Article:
On September 13th, the European Union extended its sanctions on Russia for another six months, until March 2019.
The sanctions include visa bans and asset freeze against 155 Russian and Ukrainian individuals, as well as 44 companies, for undermining or threatening the independence of Ukraine.
A statement issued by the European Council said that “an assessment of the situation did not justify a change in the sanctions regime.”
The list of sanctioned individuals includes the Donetsk separatist leader Aleksandr Zakharchenko who was killed in an explosion in the eastern city on August 31. Also present in it is the Iosif Kobzon, a deceased member of the Russian Duma.
Radio Free Europe cited unnamed EU sources who claim that both individuals will most likely be removed from the list at a later point. However currently the bloc needs to ensure that their assets held in the EU aren’t passed over to someone else after their removal from the list.
As published on the European Council’s website the sanctions were first imposed in March 2014 over “Russia’s actions in eastern Ukraine and its illegal annexation of Crimea and Sevastopol”. They have been renewed every six months since then. They have been now extended until March 15.
Also on September 13th, the European Union’s general court upheld sanctions against Russian banks and oil and gas companies over their involvement in the Ukraine crisis. Rosneft, Sberbank, VTB Bank, Gazprom Neft, Vnesheconombank, Prominvestbank and DenizBank challenged the EU sanctions, which restrict their access to some financial transactions and certain sensitive goods and technologies, as well as to the capital markets in the EU and prohibit the provision of services required for certain oil transactions.
Ukraine also sanctions Russian banks that operate within the country, despite the countries staying outside of Crimea to avoid any such actions. On September 5th, The Court of Appeal of Kyiv satisfied an appeal by a number of companies affiliated with Ihor Kolomoisky and his partners, as reported by Unian and imposed arrest on shares of several banks, which include Prominvestbank (owned by the Russian state corporation Vnesheconombank); shares of Sberbank (owned by the Russian Sberbank); shares of VTB Bank (owned by the Russian state-owned bank); shares of VTB Bank (owned by Russian state-owned VTB Bank.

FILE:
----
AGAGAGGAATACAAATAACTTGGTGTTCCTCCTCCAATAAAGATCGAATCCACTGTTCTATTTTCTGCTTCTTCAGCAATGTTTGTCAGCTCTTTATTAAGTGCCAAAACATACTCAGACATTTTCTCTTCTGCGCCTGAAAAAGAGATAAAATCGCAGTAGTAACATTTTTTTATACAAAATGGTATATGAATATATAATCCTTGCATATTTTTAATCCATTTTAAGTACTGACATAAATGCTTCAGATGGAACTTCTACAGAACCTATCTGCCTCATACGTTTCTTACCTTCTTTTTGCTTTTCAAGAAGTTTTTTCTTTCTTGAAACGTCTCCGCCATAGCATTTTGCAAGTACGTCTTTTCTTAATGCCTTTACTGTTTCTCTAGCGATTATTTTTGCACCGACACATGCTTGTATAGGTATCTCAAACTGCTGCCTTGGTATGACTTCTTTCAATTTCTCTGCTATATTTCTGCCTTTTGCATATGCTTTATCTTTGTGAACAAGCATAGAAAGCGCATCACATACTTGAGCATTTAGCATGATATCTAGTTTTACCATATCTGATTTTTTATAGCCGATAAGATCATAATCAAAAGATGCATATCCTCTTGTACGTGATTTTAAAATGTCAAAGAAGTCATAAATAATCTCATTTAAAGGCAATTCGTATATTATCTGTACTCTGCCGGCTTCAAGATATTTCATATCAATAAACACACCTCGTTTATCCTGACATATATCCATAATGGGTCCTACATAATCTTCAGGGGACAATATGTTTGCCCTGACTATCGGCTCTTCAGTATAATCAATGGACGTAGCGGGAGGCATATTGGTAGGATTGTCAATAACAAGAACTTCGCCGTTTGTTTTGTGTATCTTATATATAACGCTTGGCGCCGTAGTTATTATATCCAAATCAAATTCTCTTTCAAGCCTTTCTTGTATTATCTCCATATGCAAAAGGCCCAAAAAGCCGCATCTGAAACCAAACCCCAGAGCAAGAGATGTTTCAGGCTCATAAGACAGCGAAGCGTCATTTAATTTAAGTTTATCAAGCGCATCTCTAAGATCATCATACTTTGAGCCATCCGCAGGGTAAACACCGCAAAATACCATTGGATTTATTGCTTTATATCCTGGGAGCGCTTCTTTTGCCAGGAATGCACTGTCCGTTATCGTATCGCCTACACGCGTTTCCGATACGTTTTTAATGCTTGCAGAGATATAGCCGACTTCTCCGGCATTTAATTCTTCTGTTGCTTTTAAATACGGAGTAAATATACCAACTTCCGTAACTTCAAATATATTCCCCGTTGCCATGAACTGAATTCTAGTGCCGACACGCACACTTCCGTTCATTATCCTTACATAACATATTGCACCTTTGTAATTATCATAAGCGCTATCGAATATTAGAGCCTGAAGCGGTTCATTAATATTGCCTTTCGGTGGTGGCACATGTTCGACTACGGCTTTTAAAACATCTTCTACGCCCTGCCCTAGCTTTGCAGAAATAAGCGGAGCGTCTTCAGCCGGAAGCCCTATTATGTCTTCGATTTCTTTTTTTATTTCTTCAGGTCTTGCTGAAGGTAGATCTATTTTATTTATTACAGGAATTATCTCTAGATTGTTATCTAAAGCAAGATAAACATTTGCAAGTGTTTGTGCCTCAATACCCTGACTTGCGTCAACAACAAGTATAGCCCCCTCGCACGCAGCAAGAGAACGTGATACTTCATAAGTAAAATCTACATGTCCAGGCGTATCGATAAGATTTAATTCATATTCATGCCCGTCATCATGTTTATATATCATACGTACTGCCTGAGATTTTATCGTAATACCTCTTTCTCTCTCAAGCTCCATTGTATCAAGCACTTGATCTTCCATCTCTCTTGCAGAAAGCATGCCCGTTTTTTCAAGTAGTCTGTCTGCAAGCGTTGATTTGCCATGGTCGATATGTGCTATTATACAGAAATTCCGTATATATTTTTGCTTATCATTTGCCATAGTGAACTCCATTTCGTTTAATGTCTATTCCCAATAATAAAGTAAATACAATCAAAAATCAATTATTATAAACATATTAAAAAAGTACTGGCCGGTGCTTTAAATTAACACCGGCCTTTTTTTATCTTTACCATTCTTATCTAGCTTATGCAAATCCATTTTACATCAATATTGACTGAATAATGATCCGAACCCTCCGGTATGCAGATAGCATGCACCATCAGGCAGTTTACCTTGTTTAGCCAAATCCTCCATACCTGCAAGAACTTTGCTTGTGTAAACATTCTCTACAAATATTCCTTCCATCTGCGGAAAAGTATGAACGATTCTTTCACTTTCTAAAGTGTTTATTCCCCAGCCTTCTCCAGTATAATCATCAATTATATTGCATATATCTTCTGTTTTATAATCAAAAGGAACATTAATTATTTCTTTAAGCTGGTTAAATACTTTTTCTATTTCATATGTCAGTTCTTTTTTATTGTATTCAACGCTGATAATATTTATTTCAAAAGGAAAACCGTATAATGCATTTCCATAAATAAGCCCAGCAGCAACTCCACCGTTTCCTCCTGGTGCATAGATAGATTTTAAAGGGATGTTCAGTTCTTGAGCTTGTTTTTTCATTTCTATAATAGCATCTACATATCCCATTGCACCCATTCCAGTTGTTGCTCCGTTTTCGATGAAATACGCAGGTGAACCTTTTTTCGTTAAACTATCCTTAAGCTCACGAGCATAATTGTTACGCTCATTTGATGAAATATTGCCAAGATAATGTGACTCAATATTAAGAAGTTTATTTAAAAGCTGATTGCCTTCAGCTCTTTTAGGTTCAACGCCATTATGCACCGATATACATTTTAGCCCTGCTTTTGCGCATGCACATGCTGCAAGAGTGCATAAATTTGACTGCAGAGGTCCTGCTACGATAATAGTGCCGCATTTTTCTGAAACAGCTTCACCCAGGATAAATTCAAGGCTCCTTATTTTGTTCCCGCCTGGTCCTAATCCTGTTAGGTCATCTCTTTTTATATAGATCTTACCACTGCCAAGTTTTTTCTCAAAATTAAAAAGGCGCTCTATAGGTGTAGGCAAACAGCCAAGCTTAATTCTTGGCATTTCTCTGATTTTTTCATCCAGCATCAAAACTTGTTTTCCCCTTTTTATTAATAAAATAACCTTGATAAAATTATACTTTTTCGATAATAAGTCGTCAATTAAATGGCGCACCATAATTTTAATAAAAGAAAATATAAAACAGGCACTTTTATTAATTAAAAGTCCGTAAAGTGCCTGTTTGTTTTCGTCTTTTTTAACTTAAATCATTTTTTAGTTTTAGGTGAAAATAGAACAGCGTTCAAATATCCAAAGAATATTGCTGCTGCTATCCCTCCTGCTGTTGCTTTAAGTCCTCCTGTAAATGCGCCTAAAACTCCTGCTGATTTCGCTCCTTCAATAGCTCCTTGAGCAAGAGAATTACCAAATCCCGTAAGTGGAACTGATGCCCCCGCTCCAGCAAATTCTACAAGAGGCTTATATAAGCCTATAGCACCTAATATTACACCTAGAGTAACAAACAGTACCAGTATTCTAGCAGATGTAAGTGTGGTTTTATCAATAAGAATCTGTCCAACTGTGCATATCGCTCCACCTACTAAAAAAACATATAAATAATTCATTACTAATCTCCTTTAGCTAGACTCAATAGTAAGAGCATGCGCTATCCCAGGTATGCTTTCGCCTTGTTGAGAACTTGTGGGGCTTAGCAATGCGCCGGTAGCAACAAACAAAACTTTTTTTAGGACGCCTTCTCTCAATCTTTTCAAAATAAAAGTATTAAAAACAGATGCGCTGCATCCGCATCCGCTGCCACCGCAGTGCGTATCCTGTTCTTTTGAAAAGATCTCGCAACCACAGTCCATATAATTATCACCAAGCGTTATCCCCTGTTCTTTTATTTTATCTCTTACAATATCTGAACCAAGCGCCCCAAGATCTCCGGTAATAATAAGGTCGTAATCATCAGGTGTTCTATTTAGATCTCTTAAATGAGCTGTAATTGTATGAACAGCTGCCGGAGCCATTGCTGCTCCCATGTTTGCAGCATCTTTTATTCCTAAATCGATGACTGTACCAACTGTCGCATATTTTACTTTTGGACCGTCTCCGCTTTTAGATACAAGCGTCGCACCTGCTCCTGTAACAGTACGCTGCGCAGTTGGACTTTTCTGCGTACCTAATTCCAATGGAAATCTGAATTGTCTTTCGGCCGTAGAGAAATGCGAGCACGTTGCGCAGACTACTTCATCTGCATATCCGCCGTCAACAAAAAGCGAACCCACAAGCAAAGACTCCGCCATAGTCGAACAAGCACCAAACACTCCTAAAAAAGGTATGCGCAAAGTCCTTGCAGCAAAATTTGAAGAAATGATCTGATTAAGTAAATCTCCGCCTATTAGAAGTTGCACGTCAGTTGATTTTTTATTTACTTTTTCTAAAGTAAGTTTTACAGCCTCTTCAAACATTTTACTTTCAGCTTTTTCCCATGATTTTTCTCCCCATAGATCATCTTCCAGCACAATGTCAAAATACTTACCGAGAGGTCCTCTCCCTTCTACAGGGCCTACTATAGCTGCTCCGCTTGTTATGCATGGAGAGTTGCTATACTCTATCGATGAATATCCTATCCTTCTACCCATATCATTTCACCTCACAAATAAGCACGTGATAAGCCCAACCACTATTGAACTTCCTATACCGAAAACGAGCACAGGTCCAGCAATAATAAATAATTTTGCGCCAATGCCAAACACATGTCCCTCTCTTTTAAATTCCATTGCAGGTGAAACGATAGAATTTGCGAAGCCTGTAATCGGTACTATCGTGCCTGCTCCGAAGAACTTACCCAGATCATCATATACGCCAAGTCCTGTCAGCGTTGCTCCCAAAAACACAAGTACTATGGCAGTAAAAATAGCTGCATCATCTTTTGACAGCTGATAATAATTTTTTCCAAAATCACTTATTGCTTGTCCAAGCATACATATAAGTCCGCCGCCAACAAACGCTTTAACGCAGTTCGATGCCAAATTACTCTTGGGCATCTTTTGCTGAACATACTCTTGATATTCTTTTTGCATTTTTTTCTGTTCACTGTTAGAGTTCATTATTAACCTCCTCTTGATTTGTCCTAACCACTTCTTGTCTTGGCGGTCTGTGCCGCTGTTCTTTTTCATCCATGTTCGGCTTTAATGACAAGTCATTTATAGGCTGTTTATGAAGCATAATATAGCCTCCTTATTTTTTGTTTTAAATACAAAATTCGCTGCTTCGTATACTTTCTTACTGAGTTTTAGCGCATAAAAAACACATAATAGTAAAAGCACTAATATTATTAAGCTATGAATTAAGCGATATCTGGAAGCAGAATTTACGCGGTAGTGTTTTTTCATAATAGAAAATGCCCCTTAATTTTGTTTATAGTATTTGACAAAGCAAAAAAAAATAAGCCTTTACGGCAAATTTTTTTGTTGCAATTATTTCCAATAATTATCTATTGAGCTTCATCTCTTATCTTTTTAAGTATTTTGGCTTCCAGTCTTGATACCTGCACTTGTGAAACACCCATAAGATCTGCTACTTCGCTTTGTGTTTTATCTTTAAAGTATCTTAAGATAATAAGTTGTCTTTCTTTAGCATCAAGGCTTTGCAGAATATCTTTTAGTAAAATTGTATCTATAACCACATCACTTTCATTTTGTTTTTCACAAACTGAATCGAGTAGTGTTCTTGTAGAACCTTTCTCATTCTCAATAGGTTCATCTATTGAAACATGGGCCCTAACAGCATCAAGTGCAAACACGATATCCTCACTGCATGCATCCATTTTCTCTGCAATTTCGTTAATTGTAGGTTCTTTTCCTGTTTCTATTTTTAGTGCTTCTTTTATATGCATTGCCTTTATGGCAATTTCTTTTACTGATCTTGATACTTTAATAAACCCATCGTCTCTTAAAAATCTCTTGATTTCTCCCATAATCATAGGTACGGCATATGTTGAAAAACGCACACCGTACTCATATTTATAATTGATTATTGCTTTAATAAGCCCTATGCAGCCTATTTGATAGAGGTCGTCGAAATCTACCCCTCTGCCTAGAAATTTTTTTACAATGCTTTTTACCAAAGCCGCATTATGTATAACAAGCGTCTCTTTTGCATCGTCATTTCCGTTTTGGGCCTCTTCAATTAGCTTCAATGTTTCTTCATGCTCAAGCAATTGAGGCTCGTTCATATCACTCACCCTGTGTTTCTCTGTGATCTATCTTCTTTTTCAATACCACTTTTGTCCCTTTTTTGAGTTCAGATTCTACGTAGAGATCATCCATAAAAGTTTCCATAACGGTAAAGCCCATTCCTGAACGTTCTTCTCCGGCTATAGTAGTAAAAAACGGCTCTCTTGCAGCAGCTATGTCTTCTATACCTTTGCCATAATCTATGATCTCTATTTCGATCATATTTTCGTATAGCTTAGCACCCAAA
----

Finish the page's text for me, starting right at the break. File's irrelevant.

“The General Court of the EU upholds restrictive measures adopted by the Council against a number of Russian banks and oil and gas companies in connection with the crisis in Ukraine,” the court’s statement read.
On September 11th, Reuters cited two unnamed sources who claimed that US President Donald Trump plans to sign an executive order as soon as September 12th that will impose sanctions on any foreign companies or people who interfere in U.S. elections, based on intelligence agency findings.
Trump’s decision coincides with intelligence agencies, military and law enforcement preparing to defend the Nov. 6 congressional elections from predicted foreign attacks.
The White House refused comment.
Reuters also cited an unnamed US official who said that sanction targets could include individual people or entire companies accused of interfering in U.S. elections by cyber attacks or other means. “The administration is keen to set a new norm in cyberspace,” the official said. “This is a first step in stating boundaries and publicly announcing our response for bad behavior.”
According to Reuters, the order represents the latest of a series of Trump Administration efforts to present itself as tough on election security before the vote in November.
This all comes amidst the continuing investigation of Special Counsel Robert Mueller for the alleged Russian meddling in the 2016 elections.
On September 12th, Donald Trump did, in fact, sign the executive order allowing the abovementioned. Trump signed the order behind closed doors with no reporters present. “As I have made clear, the United States will not tolerate any form of foreign meddling in our elections,” Trump said in a statement.
According to National security advisor John Bolton, sanctions could include freezing assets, restricting foreign exchange transactions, limiting access to U.S. financial institutions, and prohibiting U.S. citizens from investing in companies involved. He also said that sanctions may be imposed during or after an election, based on the gathered evidence.
Criticism over Donald Trump’s handling of the alleged 2016 Russian meddling in the elections had nothing to do with his decision to sign the order, according to John Bolton. “The president has said repeatedly that he is determined that there not be foreign interference in our political process,” Bolton said on a conference call. “I think his actions speak for themselves.”
The order would direct intelligence agencies to assess whether any people or entities interfered. The information would be provided to the Justice and Homeland Security departments, and then based on their assessment of the validity and impact, trigger automatic sanctions, U.S. Director of National Intelligence Dan Coats said. Intelligence agencies would have 45 days to make an assessment. Then the two departments would have 45 days to determine whether action is required, he told reporters. The State and Treasury departments would decide on additional sanctions to recommend and impose.
Coats also said the United States had seen signs of election meddling from Russia and China, and potential capabilities for such meddling from Iran and North Korea.